Eno decided that everyone would be best served if an “accident” was arranged that erased the tapes of the song, although relevant parties have suggested different motivations for the action. Rolling Stone quotes fellow producer Daniel Lanois as saying that “Brian thought if he could just erase it from the tapes we could stop working on it ... I'm sure they would have just come up with another song.”

Meanwhile, Eno has said that he felt fixing up the song would go much faster if they could restart work with a completely blank slate. Either way, he wasn’t successful in erasing the tapes (some witnesses claimed that Eno “almost had to be restrained, forcibly, by the tape op”), and the eventual music video would go on to win a Grammy and the song became a live performance classic.

9. “LIKE A ROLLING STONE” // BOB DYLAN

In 2011, Rolling Stone named Bob Dylan’s “Like a Rolling Stone” the greatest song of all time, and it is one of the most influential parts of a legendary opus that garnered Dylan a Nobel Prize in Literature. But writing in the The New York Times, Shaun Considine, then-coordinator of new releases at Columbia, said it was almost shelved.

According to Considine, the song was a hit among the artists and repertoire department and promotion department, but the sales and marketing department had a different view. On one level they objected to rock ’n’ roll, although the stated problem was with the six-minute runtime, so the executives wanted to cut the song in half.

This was a period of upheaval at Columbia, so Considine explains that “the single was to be moved from an ‘immediate special’ to an ‘unassigned release.’ Translated, it was in limbo, soon to be dropped, no doubt, into the dark graveyard of canceled releases.”

Considine then takes credit for saving it, saying he took the studio cut acetate to a trendy Manhattan club where everyone immediately loved it. At the club were two of the most powerful radio figures in New York, who demanded the record. Columbia obliged—splitting it in two, three minutes on one side of the 45, three minutes on the other. DJs responded by splicing the two sides together, and the complete song was broadcast to the world. When the single was released soon after it was the full version, and a music revolution had begun.

10. “SOMEBODY THAT I USED TO KNOW” // GOTYE FEATURING KIMBRA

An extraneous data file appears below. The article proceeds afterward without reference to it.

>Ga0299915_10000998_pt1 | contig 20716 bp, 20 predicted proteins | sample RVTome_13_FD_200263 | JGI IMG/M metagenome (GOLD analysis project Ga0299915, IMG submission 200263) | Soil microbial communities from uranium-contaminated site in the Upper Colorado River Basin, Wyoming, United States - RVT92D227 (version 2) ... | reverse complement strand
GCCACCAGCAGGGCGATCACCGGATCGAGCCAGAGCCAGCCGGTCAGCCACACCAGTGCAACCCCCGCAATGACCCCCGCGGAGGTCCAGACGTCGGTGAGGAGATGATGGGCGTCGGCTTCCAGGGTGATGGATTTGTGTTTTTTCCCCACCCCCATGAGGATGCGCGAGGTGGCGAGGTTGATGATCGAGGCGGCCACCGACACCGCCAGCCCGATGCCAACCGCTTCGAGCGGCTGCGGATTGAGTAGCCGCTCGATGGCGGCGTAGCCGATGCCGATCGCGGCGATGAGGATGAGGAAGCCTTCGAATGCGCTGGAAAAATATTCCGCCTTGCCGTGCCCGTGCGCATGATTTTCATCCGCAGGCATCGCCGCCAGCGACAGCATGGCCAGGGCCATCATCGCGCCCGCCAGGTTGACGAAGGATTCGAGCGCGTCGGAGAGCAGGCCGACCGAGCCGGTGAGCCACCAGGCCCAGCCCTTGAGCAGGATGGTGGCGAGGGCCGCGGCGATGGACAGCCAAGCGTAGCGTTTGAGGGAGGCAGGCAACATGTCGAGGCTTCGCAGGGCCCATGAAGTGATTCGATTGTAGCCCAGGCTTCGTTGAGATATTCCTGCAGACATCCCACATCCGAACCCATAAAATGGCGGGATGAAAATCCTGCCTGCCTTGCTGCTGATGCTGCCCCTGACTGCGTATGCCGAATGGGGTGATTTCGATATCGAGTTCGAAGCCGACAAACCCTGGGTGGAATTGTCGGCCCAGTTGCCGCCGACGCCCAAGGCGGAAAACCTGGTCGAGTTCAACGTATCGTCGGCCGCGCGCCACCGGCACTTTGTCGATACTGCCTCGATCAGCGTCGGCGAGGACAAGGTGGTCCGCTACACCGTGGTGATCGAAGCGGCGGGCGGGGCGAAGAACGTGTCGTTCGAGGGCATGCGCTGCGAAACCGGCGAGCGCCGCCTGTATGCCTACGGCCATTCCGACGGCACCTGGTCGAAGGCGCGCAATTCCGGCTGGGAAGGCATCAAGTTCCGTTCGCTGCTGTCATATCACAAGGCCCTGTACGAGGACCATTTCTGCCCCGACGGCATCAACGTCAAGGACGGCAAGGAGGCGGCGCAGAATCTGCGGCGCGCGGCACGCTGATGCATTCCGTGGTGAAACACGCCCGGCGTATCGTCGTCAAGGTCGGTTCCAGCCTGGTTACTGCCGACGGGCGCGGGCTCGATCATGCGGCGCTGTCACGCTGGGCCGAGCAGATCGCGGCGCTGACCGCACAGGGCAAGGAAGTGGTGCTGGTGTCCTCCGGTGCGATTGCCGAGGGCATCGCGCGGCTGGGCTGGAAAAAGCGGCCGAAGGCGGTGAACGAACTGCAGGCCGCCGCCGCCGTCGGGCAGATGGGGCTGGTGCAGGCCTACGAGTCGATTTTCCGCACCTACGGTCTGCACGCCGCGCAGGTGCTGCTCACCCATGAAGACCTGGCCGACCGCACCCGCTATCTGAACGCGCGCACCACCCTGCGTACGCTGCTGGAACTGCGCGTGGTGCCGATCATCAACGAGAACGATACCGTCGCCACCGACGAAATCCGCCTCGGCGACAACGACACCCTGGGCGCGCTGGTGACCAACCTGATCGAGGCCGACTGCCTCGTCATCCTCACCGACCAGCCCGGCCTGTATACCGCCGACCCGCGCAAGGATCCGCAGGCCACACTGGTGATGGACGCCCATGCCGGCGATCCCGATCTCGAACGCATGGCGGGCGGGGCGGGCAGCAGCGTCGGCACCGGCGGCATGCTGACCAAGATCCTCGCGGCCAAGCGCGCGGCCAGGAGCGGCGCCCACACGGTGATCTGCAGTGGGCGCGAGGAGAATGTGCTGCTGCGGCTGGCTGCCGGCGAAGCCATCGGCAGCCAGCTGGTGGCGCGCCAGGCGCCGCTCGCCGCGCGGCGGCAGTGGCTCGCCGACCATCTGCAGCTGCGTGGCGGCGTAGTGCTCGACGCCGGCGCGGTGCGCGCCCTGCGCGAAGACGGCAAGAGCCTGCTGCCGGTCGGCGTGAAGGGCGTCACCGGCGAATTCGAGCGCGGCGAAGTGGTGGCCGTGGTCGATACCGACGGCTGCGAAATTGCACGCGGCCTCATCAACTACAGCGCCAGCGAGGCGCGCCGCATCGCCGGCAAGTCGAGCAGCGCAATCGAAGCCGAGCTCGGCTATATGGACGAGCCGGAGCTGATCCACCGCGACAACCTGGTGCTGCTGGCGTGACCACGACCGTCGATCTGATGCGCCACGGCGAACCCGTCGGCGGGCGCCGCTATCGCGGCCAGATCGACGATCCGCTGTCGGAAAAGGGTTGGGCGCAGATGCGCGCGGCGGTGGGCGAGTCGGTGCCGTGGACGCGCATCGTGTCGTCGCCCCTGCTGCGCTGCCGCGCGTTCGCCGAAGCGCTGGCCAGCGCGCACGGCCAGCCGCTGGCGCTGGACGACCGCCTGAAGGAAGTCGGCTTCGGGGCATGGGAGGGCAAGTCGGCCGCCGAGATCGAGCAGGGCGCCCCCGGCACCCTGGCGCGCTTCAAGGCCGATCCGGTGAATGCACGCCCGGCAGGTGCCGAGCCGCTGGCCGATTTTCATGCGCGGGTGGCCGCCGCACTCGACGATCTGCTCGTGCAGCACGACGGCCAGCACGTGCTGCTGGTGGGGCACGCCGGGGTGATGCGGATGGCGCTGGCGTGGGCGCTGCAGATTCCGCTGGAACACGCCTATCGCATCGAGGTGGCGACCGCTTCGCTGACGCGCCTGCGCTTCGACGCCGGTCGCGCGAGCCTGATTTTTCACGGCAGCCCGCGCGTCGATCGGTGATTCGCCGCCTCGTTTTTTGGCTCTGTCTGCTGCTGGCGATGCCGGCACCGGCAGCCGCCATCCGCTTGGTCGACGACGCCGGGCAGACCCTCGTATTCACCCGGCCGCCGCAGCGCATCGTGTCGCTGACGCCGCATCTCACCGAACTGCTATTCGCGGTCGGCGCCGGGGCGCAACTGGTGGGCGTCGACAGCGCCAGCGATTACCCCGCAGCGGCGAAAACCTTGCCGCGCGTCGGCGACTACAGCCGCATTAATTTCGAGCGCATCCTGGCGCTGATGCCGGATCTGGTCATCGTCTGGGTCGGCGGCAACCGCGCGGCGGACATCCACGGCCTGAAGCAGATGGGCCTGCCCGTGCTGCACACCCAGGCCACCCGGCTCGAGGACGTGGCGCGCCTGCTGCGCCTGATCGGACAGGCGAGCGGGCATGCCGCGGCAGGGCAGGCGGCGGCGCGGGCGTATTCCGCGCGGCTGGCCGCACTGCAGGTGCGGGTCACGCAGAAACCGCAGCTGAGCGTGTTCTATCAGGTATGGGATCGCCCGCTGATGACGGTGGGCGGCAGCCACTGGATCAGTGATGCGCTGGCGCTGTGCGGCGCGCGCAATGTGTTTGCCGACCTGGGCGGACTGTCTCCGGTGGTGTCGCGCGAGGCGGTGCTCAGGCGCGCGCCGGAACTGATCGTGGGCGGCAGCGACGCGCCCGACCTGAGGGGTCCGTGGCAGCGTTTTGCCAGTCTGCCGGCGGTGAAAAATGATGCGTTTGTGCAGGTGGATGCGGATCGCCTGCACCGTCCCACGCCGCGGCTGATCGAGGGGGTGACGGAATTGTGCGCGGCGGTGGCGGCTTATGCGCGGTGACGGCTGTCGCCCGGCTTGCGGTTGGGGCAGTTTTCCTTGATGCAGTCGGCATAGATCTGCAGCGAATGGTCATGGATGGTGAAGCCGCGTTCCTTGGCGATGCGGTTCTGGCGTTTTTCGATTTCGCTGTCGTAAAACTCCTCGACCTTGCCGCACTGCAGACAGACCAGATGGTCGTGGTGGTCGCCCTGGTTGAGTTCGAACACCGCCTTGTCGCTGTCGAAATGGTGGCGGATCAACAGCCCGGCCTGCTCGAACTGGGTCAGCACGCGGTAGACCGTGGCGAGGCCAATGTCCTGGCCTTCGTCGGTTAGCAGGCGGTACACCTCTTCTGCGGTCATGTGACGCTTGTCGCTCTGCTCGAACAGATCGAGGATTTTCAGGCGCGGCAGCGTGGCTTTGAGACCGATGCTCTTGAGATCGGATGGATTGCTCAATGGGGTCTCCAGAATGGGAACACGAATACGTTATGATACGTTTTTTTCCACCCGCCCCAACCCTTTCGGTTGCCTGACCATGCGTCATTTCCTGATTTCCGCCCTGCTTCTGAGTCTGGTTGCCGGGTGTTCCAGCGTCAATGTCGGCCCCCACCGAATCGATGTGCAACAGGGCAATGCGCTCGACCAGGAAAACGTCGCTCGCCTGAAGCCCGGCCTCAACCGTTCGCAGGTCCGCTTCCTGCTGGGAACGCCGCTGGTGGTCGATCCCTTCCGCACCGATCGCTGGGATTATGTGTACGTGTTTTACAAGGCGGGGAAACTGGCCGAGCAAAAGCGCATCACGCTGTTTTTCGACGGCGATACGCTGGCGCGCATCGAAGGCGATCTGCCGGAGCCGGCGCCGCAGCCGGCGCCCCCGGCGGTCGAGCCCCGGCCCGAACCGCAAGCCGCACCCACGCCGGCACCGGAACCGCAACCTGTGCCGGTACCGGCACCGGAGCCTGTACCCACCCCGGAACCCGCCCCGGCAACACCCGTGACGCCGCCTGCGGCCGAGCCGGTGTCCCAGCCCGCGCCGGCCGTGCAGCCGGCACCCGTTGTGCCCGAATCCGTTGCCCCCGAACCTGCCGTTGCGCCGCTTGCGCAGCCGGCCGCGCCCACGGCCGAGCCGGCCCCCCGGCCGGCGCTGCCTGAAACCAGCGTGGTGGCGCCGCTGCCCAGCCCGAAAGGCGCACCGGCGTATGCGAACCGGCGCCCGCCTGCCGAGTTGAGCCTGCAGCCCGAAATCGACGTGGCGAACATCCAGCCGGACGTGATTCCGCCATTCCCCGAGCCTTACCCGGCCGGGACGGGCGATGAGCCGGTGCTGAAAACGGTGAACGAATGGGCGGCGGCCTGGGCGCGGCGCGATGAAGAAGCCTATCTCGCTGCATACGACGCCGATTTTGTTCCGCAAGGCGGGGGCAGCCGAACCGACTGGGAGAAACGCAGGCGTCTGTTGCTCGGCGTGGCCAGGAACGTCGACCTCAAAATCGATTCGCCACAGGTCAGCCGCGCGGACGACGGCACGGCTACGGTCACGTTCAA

According to Australian singer/songwriter Gotye, “Somebody That I Used To Know” was a tough song to write and record. He hit a roadblock when he was penning it—he couldn’t figure out how to finish the story about a bad breakup he was trying to tell in the song. “I wrote the first verse, the second verse and I’d got to the end of the first chorus and for the first time ever I thought, ’There’s no interesting way to add to this guy’s story,'” Gotye—whose real name is Wouter De Backer—told the Herald Sun. “It felt weak.”

But he powered through—only to run into another roadblock during recording. The original “high-profile” female vocalist he booked for the recording session backed out at the last minute and he couldn’t find a suitable replacement. He even tried his girlfriend for the second vocal, but they couldn’t capture the bitterness the song required. “I was so close to putting [the song] in the too hard basket," he said. "I thought maybe it wasn’t meant to be, that the album was pretty good without it."

On his producer’s recommendation, Gotye brought on New Zealand singer Kimbra to record the song, which went on to be a massive worldwide hit for Gotye: It sold more than 7.9 million copies in the United States alone.

25 Surprising Facts About Love Actually

Bill Nighy stars in Love Actually (2003).
Bill Nighy stars in Love Actually (2003).
Universal Pictures Home Entertainment

Though it’s officially classified as a romantic comedy, Love Actually—Richard Curtis’s intertwining tale of love and loss in London in the midst of the Christmas season—has become a staple of holiday movie marathons everywhere. Here are 25 things you might not have known about the hit 2003 film.

1. Love Actually‘s airport footage was shot with hidden cameras.